Live theater, unsolicited commentary. From Detroit to Lansing.


Encore Musical Theatre Company has outdone itself with the setting for its Michigan premiere of Club Morocco — as I walked in, I truly didn't recognize the place. The proscenium stage has been ripped out to make way for a towering bandstand, designed by Daniel C. Walker, and the modified seating sets low pub tables adjacent to three sides of the dance floor. The attractive cast mills about before the play begins, chatting up the nearest audience members, giving dance step refreshers, and offering table service. Fortified by live music, drinks, and dancing, the line between the show Club Morocco and the Club Morocco experience is virtually nonexistent, just as intended by is co-creators, Jon Huffman and Barbara F. Cullen (who also serves as director and choreographer).

Within this format, the basic elements of musical theater are broken apart and compartmentalized. Yes, the dancers sometimes sing, and vice versa, but the emphasis on cabaret-style entertainment instead of storytelling allows the show to capitalize on its set list and showcase its performers' best. Viewers get the merest taste of plot in a pat little story, which delves no deeper than man, woman, betrayal, firearms. Film noir conventions are strewn about as hard-boiled Frank McCann (Paul Kerr) discusses the loss of his elusive and mysterious "swing" — repeated attempts to pull double entendres from the word fall flat, as does any pretense that these developments matter in the long run. Happily segregated, meted out in tiny vignettes and otherwise forgotten, the story is no match for this production's real draw: classic swing numbers that get many viewers on their feet.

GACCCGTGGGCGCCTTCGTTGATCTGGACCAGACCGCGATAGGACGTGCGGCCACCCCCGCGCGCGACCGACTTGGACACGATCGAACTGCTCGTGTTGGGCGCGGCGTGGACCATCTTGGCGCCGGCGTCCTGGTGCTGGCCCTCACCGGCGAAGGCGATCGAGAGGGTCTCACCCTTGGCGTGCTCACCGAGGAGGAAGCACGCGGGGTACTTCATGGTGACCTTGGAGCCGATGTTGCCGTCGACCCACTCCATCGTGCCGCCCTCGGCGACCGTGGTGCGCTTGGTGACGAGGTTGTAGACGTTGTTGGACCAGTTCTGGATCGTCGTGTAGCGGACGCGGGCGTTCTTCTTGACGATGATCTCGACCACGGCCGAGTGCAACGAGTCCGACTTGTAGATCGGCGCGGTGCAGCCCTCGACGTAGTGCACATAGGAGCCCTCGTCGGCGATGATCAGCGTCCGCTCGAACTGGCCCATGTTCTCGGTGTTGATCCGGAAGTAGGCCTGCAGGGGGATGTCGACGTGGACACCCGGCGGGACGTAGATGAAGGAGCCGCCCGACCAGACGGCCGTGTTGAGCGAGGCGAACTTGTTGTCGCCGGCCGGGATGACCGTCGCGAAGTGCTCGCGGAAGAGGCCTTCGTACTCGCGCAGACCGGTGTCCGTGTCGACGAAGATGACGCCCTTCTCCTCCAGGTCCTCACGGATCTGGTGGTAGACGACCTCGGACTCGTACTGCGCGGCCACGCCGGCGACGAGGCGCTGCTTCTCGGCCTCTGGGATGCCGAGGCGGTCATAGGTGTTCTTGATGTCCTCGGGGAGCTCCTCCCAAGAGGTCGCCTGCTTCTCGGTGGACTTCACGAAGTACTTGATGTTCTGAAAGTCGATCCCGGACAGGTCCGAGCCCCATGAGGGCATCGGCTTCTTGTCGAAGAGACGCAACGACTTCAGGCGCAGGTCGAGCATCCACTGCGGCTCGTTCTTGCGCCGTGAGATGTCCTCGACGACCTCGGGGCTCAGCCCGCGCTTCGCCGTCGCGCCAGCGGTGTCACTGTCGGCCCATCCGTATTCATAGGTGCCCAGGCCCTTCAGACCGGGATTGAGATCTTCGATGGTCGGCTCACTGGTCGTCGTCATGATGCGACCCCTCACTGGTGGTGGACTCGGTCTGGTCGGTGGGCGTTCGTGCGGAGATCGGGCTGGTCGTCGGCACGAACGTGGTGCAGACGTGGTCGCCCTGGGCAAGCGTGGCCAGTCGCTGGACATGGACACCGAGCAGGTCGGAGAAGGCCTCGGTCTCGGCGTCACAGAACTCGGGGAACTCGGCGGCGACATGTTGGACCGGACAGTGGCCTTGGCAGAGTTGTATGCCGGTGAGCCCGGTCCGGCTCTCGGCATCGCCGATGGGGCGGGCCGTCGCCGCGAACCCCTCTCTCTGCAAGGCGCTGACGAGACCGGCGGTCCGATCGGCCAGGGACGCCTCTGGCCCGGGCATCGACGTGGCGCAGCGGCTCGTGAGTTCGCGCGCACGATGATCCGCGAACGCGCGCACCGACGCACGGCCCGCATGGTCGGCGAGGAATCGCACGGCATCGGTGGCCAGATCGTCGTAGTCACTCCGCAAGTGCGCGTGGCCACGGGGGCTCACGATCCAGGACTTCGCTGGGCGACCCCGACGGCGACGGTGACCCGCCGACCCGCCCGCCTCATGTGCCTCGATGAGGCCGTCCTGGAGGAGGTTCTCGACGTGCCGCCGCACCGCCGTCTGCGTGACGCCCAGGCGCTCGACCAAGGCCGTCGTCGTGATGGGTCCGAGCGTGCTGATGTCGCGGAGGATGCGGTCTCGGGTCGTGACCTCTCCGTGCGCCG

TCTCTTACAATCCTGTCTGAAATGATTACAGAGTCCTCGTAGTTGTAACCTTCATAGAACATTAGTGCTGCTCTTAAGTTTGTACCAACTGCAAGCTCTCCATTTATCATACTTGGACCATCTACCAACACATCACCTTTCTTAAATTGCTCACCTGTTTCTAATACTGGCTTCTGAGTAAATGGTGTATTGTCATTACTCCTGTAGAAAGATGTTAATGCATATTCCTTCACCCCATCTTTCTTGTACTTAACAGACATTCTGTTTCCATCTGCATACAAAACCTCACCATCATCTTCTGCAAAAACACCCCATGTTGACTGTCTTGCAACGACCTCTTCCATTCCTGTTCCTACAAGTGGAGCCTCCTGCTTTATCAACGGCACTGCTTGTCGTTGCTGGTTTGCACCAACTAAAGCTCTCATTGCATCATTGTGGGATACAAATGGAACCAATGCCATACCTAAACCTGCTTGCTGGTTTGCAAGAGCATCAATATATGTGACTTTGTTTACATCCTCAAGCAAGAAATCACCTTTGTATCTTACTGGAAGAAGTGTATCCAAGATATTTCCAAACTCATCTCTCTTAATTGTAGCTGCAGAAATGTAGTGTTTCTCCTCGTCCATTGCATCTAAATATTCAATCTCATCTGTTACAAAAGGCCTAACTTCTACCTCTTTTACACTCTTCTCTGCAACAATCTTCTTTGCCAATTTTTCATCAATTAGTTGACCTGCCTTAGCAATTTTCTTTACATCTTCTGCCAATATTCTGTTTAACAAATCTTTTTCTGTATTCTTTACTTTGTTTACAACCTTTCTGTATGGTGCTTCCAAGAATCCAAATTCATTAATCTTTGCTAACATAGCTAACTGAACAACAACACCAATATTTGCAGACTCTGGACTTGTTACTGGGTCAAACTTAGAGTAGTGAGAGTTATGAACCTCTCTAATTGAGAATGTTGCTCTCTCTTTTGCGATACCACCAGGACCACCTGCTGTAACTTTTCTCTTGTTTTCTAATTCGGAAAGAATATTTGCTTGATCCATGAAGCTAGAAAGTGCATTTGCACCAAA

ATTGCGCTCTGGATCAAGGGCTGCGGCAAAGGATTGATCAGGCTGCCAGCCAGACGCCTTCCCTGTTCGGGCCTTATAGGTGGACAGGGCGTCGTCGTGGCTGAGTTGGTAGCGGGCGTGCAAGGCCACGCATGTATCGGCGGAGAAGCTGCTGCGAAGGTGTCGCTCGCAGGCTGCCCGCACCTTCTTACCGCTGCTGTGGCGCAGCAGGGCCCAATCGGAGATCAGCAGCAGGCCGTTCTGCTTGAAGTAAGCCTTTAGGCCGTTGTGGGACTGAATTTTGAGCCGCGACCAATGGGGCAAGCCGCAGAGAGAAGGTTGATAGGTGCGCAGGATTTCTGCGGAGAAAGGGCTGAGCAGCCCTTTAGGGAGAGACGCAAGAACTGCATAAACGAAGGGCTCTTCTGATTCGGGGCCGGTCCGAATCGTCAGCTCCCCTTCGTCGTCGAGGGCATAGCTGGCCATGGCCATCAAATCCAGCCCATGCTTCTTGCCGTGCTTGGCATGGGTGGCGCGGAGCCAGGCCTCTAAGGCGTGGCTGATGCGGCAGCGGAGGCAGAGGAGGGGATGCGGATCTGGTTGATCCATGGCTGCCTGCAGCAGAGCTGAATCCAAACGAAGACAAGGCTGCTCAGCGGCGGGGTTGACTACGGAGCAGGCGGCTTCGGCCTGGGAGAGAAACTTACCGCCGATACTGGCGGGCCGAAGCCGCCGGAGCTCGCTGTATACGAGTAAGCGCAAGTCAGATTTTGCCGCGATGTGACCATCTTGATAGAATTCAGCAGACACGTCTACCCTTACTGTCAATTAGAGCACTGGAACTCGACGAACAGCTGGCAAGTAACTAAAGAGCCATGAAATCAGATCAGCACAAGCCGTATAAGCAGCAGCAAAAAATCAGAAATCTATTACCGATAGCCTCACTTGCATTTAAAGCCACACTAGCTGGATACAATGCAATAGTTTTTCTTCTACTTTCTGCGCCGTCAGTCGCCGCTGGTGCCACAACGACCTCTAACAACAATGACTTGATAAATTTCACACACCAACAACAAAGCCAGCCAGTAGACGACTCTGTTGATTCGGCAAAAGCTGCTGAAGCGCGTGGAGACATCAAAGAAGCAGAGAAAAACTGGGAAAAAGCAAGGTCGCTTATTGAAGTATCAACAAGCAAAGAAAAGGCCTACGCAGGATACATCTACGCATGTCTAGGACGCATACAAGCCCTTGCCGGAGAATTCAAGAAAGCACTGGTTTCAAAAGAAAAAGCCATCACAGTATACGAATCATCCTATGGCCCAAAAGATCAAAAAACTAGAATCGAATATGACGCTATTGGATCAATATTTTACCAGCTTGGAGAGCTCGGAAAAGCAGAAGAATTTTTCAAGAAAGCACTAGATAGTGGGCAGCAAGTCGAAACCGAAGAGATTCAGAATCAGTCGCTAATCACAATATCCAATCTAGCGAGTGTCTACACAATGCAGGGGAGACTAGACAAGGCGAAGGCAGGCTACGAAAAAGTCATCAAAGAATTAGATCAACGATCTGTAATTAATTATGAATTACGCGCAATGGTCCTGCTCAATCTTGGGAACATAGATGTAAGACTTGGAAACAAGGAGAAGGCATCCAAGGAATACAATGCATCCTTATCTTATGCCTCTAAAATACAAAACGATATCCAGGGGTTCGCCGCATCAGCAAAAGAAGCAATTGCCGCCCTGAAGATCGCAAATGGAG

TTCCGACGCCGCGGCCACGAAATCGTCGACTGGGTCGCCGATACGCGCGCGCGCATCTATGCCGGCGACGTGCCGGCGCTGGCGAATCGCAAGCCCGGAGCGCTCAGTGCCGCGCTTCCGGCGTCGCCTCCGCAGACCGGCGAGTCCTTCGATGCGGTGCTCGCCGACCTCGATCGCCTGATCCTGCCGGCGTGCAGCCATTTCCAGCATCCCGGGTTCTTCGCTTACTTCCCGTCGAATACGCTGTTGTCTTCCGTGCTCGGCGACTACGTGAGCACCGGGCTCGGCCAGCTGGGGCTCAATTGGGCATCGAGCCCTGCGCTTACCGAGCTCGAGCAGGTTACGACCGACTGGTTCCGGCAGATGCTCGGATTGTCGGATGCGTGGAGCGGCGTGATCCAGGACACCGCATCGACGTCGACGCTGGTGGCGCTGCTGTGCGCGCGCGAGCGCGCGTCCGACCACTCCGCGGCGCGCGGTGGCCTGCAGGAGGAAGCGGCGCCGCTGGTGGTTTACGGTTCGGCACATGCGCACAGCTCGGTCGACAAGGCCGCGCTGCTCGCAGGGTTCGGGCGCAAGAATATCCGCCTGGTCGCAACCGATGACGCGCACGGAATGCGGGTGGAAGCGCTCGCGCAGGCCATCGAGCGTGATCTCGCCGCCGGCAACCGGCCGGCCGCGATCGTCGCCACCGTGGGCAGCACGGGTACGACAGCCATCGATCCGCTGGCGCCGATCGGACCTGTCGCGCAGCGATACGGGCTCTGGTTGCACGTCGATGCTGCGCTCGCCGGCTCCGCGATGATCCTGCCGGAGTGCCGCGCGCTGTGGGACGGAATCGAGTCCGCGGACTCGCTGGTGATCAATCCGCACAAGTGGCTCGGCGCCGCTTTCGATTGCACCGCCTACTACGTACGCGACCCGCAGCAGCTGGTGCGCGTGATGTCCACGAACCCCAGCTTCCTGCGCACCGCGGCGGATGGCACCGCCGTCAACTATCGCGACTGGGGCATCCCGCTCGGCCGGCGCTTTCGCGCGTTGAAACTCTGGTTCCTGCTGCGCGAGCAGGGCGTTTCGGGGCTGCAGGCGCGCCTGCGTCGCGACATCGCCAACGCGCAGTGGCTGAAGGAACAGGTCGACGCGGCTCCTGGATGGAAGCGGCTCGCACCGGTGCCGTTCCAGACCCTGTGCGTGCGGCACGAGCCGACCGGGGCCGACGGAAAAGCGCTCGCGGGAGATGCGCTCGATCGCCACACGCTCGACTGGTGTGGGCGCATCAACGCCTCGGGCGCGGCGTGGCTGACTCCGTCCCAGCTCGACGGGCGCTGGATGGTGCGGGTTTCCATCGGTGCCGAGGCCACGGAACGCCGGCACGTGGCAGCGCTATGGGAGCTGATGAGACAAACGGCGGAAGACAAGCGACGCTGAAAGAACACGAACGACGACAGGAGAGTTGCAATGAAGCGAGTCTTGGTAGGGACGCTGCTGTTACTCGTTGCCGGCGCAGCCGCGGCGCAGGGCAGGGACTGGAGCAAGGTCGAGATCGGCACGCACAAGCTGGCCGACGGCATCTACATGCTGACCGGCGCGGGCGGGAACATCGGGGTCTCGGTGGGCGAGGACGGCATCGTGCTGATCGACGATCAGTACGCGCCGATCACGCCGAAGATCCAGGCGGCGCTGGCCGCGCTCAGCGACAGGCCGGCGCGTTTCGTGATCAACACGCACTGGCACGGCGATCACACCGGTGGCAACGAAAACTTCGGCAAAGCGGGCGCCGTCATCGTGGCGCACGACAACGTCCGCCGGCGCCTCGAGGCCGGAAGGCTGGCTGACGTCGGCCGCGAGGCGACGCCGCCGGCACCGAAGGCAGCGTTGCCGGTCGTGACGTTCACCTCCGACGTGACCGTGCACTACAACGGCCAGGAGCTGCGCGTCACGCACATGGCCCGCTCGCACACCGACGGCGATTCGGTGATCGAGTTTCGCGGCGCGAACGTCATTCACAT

The singing is generally left to guarded Velvet St. Regis (Barbara Coven), plucky Nugget Rialto (Jessica Grové), and suave emcee Bobby LaRue (Steve DeBruyne). The voices are solid across the board and the performances compelling, but none can hold a candle to Grové's, whose singing has the spellbinding Garland-esque quality of being dually powerful and pure. Band leader Chick Valentine (Tony D. Owens Jr.) only speaks in jive, but the actor's overwhelming enjoyment as he sings and dances transcends language. Born decades too late for the heyday of swing, I was still familiar with most of the tunes, which are given reverent big-band splash by a tireless combo. Walker's bandstand is configured to place the musicians and featured singer above the dance floor, within the audience's line of vision — the only drawback being that sometimes so many things are happening concurrently, it becomes difficult for the performers to throw focus to the right place.

Speaking of so many things happening, oh, the dancing. A half-dozen smiling youths kick and spin and tap until their cummerbunds and hair accessories threaten to fly off from the effort. (Ever sparkly, feathery, and glamorous, the performers go through enough costumes to merit designer Colleen E. Meyer hazard pay.) One of the best-received numbers was a dueling-taps extravaganza by the brothers Wannabe (Evan Williams and Sebastian Gerstner), who are as notable for their moves as for the delightfully moronic goon characters to which they wholeheartedly commit. Supplementing the choreographed dance numbers is the show's version of an all-skate, when the audience is encouraged to join the dance floor. A clearly explained lighting cue makes the concept of okay to dance/not okay to dance a snap to follow, and although no viewer is pressured to join in, dancers of all skill levels jumped at the opportunity.

Despite its musical-theater premise and venue, Club Morocco's electric atmosphere dominates an evening of song and dance liberated from the pretense of a plot. Skilled, polished performances make the production feel like a floor show, and the controlled chaos of the audience-participation numbers feels like a party. Just like a night out at the club, this is the kind of production where I can't remember half of what happened, can't recall the names of some tunes, but remember plenty well that I had a great time.


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